Tayside and Central Scotland

Work begins to save 'Macbeth trees' near Dunkeld

Birnam Image copyright Euan Nelson/Geograph
Image caption The Birnam Oak is at risk of splitting in two

Work has begun to safeguard two ancient trees thought to be from the forest immortalised in Shakespeare's Macbeth.

Tree surgeons warned The Birnam Oak could split in two because its trunk is rotten but its heavy branches are still growing and pulling it apart.

Branches will be shortened to reduce the strain on the tree trunks, with dead branches also being removed.

The work is expected to take about ten days to complete.

The Birnam Oak and Sycamore, near Dunkeld, were damaged when Storm Desmond struck last December.

Nearby trees, which are beginning to encroach on the oak and dim its light, will also be trimmed back.

New supports for the oak and improvements to the surrounding path will begin later this year.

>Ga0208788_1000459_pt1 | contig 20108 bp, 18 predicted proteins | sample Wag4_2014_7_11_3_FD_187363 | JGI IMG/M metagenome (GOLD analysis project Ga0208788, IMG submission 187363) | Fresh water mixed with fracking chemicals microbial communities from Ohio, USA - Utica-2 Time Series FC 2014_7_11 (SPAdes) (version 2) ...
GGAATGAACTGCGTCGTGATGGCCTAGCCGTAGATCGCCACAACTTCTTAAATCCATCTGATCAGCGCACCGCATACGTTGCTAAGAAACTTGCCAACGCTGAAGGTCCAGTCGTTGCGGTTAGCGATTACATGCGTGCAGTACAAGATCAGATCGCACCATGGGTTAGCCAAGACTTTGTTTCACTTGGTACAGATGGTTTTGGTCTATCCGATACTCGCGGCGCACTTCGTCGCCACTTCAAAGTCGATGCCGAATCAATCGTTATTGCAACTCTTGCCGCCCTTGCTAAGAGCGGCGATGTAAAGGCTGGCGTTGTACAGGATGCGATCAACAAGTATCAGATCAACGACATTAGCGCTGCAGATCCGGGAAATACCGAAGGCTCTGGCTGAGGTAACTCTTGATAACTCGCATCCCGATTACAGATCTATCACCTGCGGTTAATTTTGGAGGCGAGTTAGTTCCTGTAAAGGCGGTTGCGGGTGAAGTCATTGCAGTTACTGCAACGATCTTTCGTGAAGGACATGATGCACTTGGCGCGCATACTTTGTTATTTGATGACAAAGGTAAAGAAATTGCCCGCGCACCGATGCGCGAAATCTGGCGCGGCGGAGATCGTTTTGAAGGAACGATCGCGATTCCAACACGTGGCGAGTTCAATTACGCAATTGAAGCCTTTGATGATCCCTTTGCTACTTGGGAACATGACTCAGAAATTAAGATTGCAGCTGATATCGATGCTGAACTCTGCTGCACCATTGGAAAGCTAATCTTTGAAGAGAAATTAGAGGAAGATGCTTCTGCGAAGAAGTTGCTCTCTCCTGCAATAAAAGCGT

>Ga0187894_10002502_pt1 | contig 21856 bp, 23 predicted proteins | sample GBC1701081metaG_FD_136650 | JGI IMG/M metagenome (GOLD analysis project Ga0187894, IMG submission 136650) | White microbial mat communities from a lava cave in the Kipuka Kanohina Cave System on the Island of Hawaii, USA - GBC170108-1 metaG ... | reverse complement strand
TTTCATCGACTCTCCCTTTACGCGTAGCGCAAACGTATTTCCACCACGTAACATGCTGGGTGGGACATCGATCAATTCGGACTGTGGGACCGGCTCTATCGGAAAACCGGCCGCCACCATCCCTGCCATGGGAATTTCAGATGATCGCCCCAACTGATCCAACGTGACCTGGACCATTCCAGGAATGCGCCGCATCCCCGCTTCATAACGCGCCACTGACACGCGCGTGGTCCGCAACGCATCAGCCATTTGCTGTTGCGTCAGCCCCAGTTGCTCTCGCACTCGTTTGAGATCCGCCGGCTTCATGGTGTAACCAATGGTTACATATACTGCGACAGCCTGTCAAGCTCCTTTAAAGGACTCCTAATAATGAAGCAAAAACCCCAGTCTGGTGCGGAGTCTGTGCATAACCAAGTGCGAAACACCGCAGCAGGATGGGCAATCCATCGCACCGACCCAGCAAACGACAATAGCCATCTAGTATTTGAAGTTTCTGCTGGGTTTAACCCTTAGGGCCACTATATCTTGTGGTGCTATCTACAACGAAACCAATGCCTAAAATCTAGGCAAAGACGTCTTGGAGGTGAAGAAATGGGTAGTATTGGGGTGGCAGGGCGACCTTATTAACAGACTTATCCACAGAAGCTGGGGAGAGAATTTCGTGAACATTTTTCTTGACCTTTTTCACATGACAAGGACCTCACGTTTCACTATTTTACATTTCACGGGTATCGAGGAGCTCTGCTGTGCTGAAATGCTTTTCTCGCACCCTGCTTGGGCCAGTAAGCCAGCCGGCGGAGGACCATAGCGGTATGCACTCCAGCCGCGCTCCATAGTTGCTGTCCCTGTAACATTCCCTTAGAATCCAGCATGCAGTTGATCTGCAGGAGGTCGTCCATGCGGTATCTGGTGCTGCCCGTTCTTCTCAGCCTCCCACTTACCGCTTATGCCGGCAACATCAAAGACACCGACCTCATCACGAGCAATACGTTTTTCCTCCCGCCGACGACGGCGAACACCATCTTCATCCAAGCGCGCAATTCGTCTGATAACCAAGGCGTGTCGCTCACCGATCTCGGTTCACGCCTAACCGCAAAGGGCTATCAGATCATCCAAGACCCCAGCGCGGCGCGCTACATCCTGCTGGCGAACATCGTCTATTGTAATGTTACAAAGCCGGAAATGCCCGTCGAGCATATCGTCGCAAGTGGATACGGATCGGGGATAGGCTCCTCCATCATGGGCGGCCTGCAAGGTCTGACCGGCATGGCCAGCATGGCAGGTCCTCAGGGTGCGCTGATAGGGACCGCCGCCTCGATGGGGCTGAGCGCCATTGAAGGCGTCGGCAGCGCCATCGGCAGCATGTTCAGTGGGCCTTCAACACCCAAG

Perth and Kinross Countryside Trust outlined the work at a public meeting in April.

The trees are thought to be the sole survivors from the medieval forest made famous by Shakespeare and still attract thousands of visitors a year.

In Macbeth, the witches consulted by the Scottish king over his future tell him he shall "never vanquish'd be until Great Birnam Wood to high Dunsinane Hill shall come against him".

More on this story

Related Internet links

The BBC is not responsible for the content of external Internet sites